Wednesday, April 29, 2015

Hold the Sugar, Please

It didn't occur to me, when I purposefully bought bananas and flour, that I would be missing a key ingredient. While most items on my usual shopping list are conspicuously absent, I thought that a sweet baked treat would be a nice mid-way pick-me-up during the Live Below the Line week. So you can imagine last night, when I went to throw together some banana bread ingredients, how shocked I was to find that sugar had not made the £1 a day cut. Oh, woe is me!

Now let's be frank. For most of human's evolutionary history, there has never - let me repeat - never before been such easy access to simple, refined sucrose. With the availability of edibles anything but reliable, our ancestors capitalized on those rare periods when high sugar fruits and simple carbohydrates were in abundance. That's not to say sugar is only a recent phenomenon. People in the tropics have been munching on domesticated cane for 10,000 years, but primarily for medicinal purposes until around the 7th century (and then only for elites on special occasions). Nowadays, when sweet, salty, fat abounds, with minimal effort on the part of the eater - perhaps just a click of a button - our hardwired insticts are backfiring. The plight of our sugar-laden society is en vogue right now, and our media is buzzing about how much sugar is too much and whether we need a big, fat label to tell us we've gone too far. Our habitat has changed, but we're still catching up.

But obesity and diabetes are not the only sinister sides of this baking must-have. The history of sugar is rife with social injustice and environmental degradation. Enter 15th century Europe and a storm is abrewing. Perhaps the 'Age of Exploration' would be better  named the 'Age of Finding New Places to Grow Tasty Things', as Northerners had developed a sweet tooth with their conquests into the Middle East. The obvious solution to the sugar deficit was to travel across the ocean blue, to the New World, enslave the local populations in the Carribean and South America, and clearcut the rainforest for plantation. Jamaica is the textbook, and earliest, example of exploitation in pursuit of sugar. After the Spanish wiped out the Taino people with their guns, germs, and steel, the British shipped in tens of thousands of African slaves to work the fields, mills, and refineries. While the modern sugar industry may have tamed a bit (though is now pesticide-ridden, to boot), there are still cases of infractions against humanity.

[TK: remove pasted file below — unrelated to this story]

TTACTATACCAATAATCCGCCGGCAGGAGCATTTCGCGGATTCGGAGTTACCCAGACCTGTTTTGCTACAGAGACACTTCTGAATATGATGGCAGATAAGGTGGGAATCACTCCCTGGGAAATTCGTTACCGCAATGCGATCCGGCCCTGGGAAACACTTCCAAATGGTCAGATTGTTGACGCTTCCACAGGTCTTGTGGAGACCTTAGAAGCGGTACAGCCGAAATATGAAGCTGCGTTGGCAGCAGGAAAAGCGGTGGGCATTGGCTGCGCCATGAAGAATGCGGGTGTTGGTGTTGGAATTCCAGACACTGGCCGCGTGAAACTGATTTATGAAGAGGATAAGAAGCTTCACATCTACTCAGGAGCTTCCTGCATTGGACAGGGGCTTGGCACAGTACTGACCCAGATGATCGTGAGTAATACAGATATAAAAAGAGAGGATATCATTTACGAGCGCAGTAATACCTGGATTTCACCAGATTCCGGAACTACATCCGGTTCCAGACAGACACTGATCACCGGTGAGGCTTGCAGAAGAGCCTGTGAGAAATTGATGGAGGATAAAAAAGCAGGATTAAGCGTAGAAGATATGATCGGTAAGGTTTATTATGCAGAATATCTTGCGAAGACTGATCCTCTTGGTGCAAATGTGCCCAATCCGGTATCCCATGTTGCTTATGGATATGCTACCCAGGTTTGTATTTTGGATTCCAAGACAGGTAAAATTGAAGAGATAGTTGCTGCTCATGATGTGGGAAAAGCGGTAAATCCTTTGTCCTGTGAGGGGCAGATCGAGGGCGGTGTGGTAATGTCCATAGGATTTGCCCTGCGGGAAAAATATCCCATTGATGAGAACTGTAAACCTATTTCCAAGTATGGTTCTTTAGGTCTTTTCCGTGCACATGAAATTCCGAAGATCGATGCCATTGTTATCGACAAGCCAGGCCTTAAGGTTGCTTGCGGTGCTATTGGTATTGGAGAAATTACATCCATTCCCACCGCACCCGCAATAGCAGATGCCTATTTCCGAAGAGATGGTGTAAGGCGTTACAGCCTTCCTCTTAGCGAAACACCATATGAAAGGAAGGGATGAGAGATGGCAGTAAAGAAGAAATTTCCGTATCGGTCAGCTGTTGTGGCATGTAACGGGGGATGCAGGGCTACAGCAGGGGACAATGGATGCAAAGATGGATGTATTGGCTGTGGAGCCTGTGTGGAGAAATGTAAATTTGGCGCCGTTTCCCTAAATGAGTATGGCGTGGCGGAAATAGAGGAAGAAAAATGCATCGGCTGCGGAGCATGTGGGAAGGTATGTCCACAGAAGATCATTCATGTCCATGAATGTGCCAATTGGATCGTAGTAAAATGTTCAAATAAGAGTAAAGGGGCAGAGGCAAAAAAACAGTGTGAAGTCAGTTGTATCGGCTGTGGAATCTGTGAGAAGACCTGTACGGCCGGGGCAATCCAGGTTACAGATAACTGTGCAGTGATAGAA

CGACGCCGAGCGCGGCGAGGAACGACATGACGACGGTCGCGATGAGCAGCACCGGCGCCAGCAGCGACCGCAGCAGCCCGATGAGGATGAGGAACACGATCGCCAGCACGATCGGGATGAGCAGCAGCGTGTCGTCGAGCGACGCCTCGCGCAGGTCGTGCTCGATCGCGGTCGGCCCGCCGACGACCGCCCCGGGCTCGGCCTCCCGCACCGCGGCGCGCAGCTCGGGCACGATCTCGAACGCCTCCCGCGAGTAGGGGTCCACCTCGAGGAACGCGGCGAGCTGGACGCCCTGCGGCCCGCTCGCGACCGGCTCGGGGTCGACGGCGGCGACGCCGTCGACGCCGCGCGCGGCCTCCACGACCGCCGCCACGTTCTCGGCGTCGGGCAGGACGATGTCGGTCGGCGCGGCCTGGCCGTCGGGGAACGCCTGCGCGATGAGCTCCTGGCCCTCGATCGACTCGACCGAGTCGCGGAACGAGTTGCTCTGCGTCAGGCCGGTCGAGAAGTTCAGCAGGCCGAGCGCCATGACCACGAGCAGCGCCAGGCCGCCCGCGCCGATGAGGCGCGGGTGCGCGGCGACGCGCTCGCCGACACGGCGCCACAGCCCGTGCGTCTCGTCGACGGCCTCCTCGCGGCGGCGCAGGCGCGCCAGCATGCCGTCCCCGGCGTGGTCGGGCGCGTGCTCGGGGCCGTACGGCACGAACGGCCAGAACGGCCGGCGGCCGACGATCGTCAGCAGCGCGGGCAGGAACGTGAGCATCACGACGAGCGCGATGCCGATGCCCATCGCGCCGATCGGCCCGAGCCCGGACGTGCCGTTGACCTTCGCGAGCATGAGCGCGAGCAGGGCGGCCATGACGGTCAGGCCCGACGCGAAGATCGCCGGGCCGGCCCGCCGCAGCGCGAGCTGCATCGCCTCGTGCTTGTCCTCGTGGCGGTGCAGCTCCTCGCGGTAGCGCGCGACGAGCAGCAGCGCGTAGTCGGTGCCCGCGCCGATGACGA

So perhaps it's not a bad thing that sugar missed the shopping cart. You can go for fair trade sugar, or alternate less-refined sweeteners (like local honey or pureed dates). I still attempted the banana bread sans added sugar, with what I thought were pretty darn good (if not terribly sweet) results:

1/2 cup sourdough starter
1 1/2 cups whole wheat flour
1 large or 2 medium ripe bananas ( up: Banana Republic)
1/2 cup pureed butternut squash
1/2 cup water (I used the leftover liquid boiling squash)
pinch of salt

Night before: mash banana, combine with squash, and then stir in starter and flour. Maybe add a bit more flour as you start to work the ingredients together with your hands. It's not a full-fledged knead, and it will be sticky, but try to incorporate everything nice and evenly. Form some semblance of a dough ball and place in an oiled (a luxury I could not afford) baking dish or pan. Cover with a towel or wrap and place in fridge.

Morning of: remove from refrigerator at least 1 hour before you plan to bake. Preheat oven to 200°C and then bake for 35-45 minutes. I then left it in the oven while it cooled, but you can do so on the counter, as well. It will still be relatively moist.

You can still donate to my Live Below the Line fundraising!

 Image credit: Jenny Mealing, near Mossman, Daintree, Australia

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